A couple of years ago my post The Implied Statistical Report, 2008, looked at what can be learned from a detailed examination of the data the Church releases each April Conference. This conferences’ data includes an additional statistic not found in earlier reports, the number of Church Service Missionaries, which led me to look again at the statistics to see if I might find something else.
The more that I look at this data, the more interesting information I find in examining what the statistics imply. A lot can be learned from comparing the changes in one statistic to another, and I’ve put together a lot of those comparisons in a spreadsheet on Google Docs, the same one I referred to two years ago. That spreadsheet has been updated to include information reported since 1973, along with a number of new calculations that I’ve made based on the data. Those who are likewise interested in these statistics are welcome to look at it—and anyone wishing to help maintain, update and improve both the data an the analysis can drop me a message (at Kent [at] timesandseasons [dot] org), and I’ll allow them access to modify the spreadsheet.
So, here is what I found interesting this year:
- Increasing number of members per unit: Since 1980 the number of members per unit (both per stake or district and per ward or branch) has increased steadily. I believe this is due to a policy decision to let wards and branches become larger. I do not think this is due to inactivity, since the numbers fell so dramatically over 3-4 years in the late 1970s and it strains credibility to think that so many people became active suddenly.
Please note that the line for wards and branches above is graphed on the right axis (the one that goes from 300 to 700) and that it excludes amounts below 300, which may make the changes seem a little larger than otherwise. I should also mention that the change in the number of members per stake is in part due to the average stake having more wards — nearly 12 wards per stake in 1974.
- Number of full-time missionaries serving per ward: I’m sure its no surprise that this number has declined over time—a manifestation of declining birth rates and of the shift in the bulk of the Church from Utah to areas with lower activity rates. The sudden drop from 2002-2004 coincides with the 20% drop in the overall number of LDS missionaries serving, result of the Church’s announced tightening of the requirements for missionary service.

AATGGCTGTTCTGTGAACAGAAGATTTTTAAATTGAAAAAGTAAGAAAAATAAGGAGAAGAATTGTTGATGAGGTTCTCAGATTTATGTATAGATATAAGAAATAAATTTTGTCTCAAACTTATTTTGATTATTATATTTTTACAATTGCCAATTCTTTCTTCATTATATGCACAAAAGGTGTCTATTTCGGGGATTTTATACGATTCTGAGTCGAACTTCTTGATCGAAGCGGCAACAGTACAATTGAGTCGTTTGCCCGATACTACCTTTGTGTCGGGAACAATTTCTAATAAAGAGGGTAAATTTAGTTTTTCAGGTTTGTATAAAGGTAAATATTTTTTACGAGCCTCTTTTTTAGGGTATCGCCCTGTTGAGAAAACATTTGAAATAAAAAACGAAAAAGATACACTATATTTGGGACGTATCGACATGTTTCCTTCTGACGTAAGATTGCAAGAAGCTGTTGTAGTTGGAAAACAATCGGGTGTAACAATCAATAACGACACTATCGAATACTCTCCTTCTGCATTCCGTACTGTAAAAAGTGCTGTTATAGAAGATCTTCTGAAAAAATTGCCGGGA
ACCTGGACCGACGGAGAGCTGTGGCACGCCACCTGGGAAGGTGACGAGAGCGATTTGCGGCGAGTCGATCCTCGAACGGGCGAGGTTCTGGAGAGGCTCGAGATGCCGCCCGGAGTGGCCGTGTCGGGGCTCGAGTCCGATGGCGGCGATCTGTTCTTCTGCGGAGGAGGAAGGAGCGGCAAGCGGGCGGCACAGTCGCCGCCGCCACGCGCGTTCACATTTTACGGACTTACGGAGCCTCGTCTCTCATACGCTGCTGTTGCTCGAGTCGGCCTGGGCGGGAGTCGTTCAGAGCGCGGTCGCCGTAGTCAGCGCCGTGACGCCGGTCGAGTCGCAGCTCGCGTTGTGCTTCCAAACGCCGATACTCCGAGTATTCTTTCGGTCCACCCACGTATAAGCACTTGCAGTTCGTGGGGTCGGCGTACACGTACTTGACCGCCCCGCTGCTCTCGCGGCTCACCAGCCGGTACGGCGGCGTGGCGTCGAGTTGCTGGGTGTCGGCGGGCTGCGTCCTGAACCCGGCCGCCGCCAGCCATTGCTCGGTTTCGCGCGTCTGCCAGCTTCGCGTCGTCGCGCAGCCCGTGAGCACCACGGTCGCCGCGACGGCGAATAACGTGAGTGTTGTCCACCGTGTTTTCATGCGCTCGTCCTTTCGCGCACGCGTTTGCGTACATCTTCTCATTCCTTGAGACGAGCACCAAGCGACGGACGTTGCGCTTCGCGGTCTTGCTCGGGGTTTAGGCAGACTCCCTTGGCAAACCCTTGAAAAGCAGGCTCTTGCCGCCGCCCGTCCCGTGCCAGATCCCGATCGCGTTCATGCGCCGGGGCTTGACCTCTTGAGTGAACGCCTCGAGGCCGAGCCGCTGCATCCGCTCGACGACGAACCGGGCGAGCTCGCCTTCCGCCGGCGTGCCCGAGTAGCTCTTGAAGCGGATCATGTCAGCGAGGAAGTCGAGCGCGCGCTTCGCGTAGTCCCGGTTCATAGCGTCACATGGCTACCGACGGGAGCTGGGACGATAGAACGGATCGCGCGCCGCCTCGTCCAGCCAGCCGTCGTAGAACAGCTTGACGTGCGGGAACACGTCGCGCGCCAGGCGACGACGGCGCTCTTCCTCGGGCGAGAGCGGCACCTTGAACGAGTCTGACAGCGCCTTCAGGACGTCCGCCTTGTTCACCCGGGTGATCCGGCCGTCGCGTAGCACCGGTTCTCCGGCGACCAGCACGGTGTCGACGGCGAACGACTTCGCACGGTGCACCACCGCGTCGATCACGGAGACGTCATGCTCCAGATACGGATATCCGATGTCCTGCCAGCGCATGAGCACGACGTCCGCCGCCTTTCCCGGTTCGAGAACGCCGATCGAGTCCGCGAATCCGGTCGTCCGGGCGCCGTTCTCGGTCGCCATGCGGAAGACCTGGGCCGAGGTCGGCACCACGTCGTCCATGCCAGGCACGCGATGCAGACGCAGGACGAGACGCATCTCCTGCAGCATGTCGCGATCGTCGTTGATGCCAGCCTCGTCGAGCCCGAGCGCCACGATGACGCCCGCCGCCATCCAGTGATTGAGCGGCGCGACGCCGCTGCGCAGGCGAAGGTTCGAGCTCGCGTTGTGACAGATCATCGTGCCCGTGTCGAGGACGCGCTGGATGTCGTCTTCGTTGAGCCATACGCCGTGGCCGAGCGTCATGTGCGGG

- Converts per ward/branch and per missionary companionship: It is interesting that the number of converts per missionary companionship has increased since the Church raised missionary standards, but to a level that is not nearly as high as the early 1980s and around 1990. On the other hand, the measure of converts per ward/branch says something about member participation in:
- Potential vs. Actual Wards and Branches created: By dividing the increase in membership each year by average size of wards and branches we get the potential number of new wards and branches that could be created. Of course, the actual number of wards and branches created is much lower than the potential number from converts. The difference is, at its core, a reflection of activity rates, however, the difference bounces around so much that it can’t really be used as a measure of activity.
In addition to the above, the statistics announced this past weekend seemed to continue the recent trends of the past few years. The number of missionaries is up, but not enough to believe that it will continue to increase. The number of members is still increasing by a bit over 300,000 a year, which makes it likely that the Church will reach 15 million members at the end of 2013.
Of course, there are also the new statistics, and the statistics that the Church publishes elsewhere. The number of Church Service Missionaries, although it was presented in the annual Conference report for the first time this year, was up from two years ago, at least in comparison to the “more than 18,000” number given in an LDS Church News article in December 2009. Other Church reports indicate that 8,583 of these missionaries were Welfare Services missionaries serving in various locations around the world (up 416 over 2009). And, of course, detailed country-by-country information is published each year in the Deseret News Church Almanac.
I think there is enough to revisit Church statistics more frequently.